Welcome to Marauder Moments - a chronicle of the Mortimer Street Marauders; the games we play, the rules we use, the figures we play with and the scenery they fight over. Hope you enjoy these pages and maybe call back to catch up with our escapades.

Saturday, 12 November 2011

The Battle of Vitoria 1813 - Day one

Big games are what excite me most about Napoleonic wargaming! The planning, the deadline to finish some new toys, the excitement, the drama and the scale of the spectacle all combine to provide a weekend which can't possibly meet the unrealistically high expectations I set for them, surely? Well this time Rich had stepped up to the mark and done all the work for us, so all I had to do was turn up with the right toys and play the game. What luxury!!!

We booked a 16 x 6 foot table for two days at Triple Helix Wargames near Westbury, Wilts. We then booked another 6 x 4 to put boxes and books on, dead toys, drink & lunch. Great venue, many thanks to Steve, Charlotte, Tom & most of all to Adrian for opening up on Sunday to let us play & waiting on us hand and foot, you are a star Sir.      

Chris was unexpectedly off courting so I was to play the French on my own against Rich and Tony as the Brits in the Peninsular. However there was no time for a leisurely lunch and siesta with a flagon of Rioja in the shade. I was tasked with conducting rear guard action against both Wellington and Picton with a sea of redcoats and some local Iberian talent. Yes Rich had cast me as Joseph Napoleon at Arinez some miles west of Vitoria on 21st June 1813. Luckily for me I was playing defensively with the French as handling such a large formation in an attack would have been beyond me. As it was holding a ridge and then conducting a series localized counter attacks with late arriving reinforcements over two days was quite enough for my work wary brain and frazzled nerves!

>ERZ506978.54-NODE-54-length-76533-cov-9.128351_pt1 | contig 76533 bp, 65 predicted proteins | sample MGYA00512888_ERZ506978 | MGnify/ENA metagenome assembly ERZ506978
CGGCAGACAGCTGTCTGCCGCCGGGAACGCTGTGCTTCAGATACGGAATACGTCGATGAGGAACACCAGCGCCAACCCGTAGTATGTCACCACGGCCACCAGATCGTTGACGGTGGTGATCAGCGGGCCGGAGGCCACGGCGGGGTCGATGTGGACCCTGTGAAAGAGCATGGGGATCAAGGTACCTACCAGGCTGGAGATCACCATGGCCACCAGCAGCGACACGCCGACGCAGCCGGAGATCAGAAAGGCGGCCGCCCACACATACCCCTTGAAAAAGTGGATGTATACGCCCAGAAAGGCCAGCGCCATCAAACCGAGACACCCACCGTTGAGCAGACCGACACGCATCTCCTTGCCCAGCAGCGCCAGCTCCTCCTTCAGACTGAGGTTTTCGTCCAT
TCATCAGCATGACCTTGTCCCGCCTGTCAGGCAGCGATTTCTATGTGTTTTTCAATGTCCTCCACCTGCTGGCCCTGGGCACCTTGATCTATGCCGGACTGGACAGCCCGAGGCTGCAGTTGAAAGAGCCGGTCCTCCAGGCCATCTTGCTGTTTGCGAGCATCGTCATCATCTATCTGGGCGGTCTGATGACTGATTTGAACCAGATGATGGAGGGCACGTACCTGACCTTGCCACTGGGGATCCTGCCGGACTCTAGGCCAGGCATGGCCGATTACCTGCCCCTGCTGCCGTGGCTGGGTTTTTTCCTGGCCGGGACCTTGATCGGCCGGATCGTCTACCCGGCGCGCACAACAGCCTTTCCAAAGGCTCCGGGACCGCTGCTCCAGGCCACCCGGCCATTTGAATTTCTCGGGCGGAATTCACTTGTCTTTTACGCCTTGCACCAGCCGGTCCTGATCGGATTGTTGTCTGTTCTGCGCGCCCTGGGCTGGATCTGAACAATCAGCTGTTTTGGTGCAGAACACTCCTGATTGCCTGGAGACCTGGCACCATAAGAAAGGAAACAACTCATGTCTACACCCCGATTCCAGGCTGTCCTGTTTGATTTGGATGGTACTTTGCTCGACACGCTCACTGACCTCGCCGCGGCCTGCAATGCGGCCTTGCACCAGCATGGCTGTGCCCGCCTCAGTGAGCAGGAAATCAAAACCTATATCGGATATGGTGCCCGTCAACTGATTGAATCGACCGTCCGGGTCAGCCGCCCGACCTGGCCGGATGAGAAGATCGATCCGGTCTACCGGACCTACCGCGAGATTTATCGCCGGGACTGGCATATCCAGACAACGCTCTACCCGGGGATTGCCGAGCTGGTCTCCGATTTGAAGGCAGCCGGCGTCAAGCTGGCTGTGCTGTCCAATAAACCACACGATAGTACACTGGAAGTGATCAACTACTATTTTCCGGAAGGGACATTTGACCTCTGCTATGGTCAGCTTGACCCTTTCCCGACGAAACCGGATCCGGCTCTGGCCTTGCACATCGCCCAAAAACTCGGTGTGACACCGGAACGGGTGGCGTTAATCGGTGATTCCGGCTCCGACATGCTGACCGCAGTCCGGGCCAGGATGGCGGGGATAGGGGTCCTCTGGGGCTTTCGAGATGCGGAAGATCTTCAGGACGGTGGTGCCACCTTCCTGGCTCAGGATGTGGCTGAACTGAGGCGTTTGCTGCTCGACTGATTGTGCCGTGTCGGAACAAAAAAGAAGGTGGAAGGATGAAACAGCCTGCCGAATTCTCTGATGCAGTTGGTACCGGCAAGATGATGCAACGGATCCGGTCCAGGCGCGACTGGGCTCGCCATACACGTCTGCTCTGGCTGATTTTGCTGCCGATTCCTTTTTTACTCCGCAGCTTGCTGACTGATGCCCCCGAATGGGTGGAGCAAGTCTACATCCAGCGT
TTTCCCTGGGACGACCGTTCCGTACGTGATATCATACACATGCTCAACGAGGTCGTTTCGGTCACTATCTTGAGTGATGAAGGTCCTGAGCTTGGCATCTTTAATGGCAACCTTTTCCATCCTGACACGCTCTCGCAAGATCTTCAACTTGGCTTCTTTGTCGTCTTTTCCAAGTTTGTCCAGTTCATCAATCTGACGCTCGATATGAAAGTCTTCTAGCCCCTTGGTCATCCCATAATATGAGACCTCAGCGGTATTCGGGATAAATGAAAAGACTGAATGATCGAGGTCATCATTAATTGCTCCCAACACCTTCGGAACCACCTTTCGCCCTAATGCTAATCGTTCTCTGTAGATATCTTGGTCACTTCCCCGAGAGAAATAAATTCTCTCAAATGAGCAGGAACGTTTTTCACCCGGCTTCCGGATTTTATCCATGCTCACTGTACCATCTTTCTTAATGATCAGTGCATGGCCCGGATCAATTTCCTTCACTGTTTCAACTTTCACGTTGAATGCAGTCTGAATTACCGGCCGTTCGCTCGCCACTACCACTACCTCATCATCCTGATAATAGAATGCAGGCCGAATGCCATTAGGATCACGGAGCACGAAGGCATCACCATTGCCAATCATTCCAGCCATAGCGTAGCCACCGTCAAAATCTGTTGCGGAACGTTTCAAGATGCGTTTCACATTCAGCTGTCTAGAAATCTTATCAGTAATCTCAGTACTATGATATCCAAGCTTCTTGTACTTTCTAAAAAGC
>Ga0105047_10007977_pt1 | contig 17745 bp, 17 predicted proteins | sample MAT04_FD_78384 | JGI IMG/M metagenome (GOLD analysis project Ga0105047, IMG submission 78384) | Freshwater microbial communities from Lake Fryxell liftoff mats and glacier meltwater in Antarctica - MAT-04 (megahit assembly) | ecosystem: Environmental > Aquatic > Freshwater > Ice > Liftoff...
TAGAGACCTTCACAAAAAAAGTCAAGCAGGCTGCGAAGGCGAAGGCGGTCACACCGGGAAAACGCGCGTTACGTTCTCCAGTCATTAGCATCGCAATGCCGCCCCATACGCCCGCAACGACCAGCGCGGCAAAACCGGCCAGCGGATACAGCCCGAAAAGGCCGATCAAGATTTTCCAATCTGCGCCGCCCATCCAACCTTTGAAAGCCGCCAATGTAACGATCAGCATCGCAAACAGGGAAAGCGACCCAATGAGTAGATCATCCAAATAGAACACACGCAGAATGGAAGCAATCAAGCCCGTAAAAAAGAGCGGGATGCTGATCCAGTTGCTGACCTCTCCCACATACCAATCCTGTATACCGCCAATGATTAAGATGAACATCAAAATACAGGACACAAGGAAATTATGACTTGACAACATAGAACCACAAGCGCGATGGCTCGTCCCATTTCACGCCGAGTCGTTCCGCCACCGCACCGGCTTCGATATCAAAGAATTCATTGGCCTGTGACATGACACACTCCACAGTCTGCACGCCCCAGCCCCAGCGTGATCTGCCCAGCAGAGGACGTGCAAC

Looking south from the crossings on the River Zadorra towards the ridge & village of Arinez in the far distance.

The first Brigades of Picton's force cross the Zadorra. The flimsy foot bridge simply marks the ford. 
 For once the Brits are attacking which is kinda why we chose this scenario. Orders of battle, special rules, terrain and reinforcement schedules all came from the General de Brigade Scenario books. Of particular note is the friction between Wellington and Picton. Rich added to the special rules by following Picton's action on the day, he attacked more or less straight away without consulting Wellington and long before Wellington was in a position to support him. Both British generals had to cross the Zadorra before deploying in front of the long ridge which formed the northern end of the French position. Far to the south in a pass lay the village of Arinez and the road from the east upon which the French reinforcements would arrive.